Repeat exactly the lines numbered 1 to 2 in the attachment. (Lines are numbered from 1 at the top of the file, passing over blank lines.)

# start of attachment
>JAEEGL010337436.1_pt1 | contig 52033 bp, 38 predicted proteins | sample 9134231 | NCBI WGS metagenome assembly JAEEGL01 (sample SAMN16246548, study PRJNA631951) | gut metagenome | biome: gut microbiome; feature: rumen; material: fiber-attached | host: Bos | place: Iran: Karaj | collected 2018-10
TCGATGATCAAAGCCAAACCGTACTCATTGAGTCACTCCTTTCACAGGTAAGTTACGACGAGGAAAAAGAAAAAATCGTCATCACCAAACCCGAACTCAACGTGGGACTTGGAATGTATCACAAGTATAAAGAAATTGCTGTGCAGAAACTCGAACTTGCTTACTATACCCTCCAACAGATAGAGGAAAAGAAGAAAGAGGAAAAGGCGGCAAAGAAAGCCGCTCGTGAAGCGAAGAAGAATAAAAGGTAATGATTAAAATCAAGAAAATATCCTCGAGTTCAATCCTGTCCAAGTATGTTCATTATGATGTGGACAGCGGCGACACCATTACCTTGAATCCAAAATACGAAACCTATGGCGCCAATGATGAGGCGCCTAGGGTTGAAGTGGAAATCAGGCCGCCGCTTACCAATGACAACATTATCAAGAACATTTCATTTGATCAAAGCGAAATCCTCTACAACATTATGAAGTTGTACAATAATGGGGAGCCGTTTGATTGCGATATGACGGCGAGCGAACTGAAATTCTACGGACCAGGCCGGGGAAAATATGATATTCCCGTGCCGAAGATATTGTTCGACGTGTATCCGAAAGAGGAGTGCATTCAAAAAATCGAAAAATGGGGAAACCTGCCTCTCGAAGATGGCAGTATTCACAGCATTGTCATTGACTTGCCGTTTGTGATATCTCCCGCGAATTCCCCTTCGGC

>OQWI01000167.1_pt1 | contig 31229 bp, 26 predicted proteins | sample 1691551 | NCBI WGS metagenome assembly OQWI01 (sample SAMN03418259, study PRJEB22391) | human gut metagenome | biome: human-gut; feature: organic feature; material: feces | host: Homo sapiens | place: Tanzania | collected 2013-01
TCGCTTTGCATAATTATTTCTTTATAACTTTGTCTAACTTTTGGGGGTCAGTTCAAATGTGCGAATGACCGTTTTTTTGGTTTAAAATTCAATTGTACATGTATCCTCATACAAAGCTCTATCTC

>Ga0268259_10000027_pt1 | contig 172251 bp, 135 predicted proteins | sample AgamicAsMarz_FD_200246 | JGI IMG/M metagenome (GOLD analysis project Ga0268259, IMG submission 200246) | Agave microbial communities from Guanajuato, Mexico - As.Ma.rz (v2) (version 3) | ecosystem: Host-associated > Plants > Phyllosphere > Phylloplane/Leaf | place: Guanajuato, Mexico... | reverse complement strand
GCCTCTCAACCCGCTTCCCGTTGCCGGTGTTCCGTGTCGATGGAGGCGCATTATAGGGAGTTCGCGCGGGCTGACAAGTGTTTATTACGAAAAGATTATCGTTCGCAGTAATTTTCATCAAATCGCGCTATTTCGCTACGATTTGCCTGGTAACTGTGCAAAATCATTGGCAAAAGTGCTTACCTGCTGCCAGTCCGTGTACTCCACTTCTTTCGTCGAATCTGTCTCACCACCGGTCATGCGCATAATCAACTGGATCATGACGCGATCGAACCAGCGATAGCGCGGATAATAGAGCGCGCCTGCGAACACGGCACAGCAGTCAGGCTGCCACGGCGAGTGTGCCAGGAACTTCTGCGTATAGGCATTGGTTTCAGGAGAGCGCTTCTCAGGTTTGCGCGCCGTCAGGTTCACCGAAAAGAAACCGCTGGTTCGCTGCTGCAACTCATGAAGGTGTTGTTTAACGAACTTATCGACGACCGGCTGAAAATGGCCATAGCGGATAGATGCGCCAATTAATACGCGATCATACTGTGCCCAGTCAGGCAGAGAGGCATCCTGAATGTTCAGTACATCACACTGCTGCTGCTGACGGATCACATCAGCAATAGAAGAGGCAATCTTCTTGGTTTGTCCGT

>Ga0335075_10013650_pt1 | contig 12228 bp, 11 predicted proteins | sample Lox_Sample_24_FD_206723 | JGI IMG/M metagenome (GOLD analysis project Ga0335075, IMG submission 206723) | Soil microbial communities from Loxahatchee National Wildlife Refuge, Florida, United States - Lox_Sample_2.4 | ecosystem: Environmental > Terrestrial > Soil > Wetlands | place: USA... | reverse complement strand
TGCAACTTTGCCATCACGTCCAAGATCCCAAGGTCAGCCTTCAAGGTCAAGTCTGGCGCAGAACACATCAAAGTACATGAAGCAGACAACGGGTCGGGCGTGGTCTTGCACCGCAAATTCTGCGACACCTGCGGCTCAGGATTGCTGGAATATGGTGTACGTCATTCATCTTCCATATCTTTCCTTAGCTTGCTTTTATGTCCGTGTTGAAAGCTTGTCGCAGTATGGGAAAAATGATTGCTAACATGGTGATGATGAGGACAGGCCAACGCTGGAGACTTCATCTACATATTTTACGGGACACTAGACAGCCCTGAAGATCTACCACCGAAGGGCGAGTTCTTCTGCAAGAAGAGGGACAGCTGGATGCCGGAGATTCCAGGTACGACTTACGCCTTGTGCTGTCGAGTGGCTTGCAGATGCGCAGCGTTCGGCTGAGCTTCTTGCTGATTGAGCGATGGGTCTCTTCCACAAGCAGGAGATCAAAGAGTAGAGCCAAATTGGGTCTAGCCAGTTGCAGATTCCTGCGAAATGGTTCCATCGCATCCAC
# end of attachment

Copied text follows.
>JAEEGL010337436.1_pt1 | contig 52033 bp, 38 predicted proteins | sample 9134231 | NCBI WGS metagenome assembly JAEEGL01 (sample SAMN16246548, study PRJNA631951) | gut metagenome | biome: gut microbiome; feature: rumen; material: fiber-attached | host: Bos | place: Iran: Karaj | collected 2018-10
TCGATGATCAAAGCCAAACCGTACTCATTGAGTCACTCCTTTCACAGGTAAGTTACGACGAGGAAAAAGAAAAAATCGTCATCACCAAACCCGAACTCAACGTGGGACTTGGAATGTATCACAAGTATAAAGAAATTGCTGTGCAGAAACTCGAACTTGCTTACTATACCCTCCAACAGATAGAGGAAAAGAAGAAAGAGGAAAAGGCGGCAAAGAAAGCCGCTCGTGAAGCGAAGAAGAATAAAAGGTAATGATTAAAATCAAGAAAATATCCTCGAGTTCAATCCTGTCCAAGTATGTTCATTATGATGTGGACAGCGGCGACACCATTACCTTGAATCCAAAATACGAAACCTATGGCGCCAATGATGAGGCGCCTAGGGTTGAAGTGGAAATCAGGCCGCCGCTTACCAATGACAACATTATCAAGAACATTTCATTTGATCAAAGCGAAATCCTCTACAACATTATGAAGTTGTACAATAATGGGGAGCCGTTTGATTGCGATATGACGGCGAGCGAACTGAAATTCTACGGACCAGGCCGGGGAAAATATGATATTCCCGTGCCGAAGATATTGTTCGACGTGTATCCGAAAGAGGAGTGCATTCAAAAAATCGAAAAATGGGGAAACCTGCCTCTCGAAGATGGCAGTATTCACAGCATTGTCATTGACTTGCCGTTTGTGATATCTCCCGCGAATTCCCCTTCGGC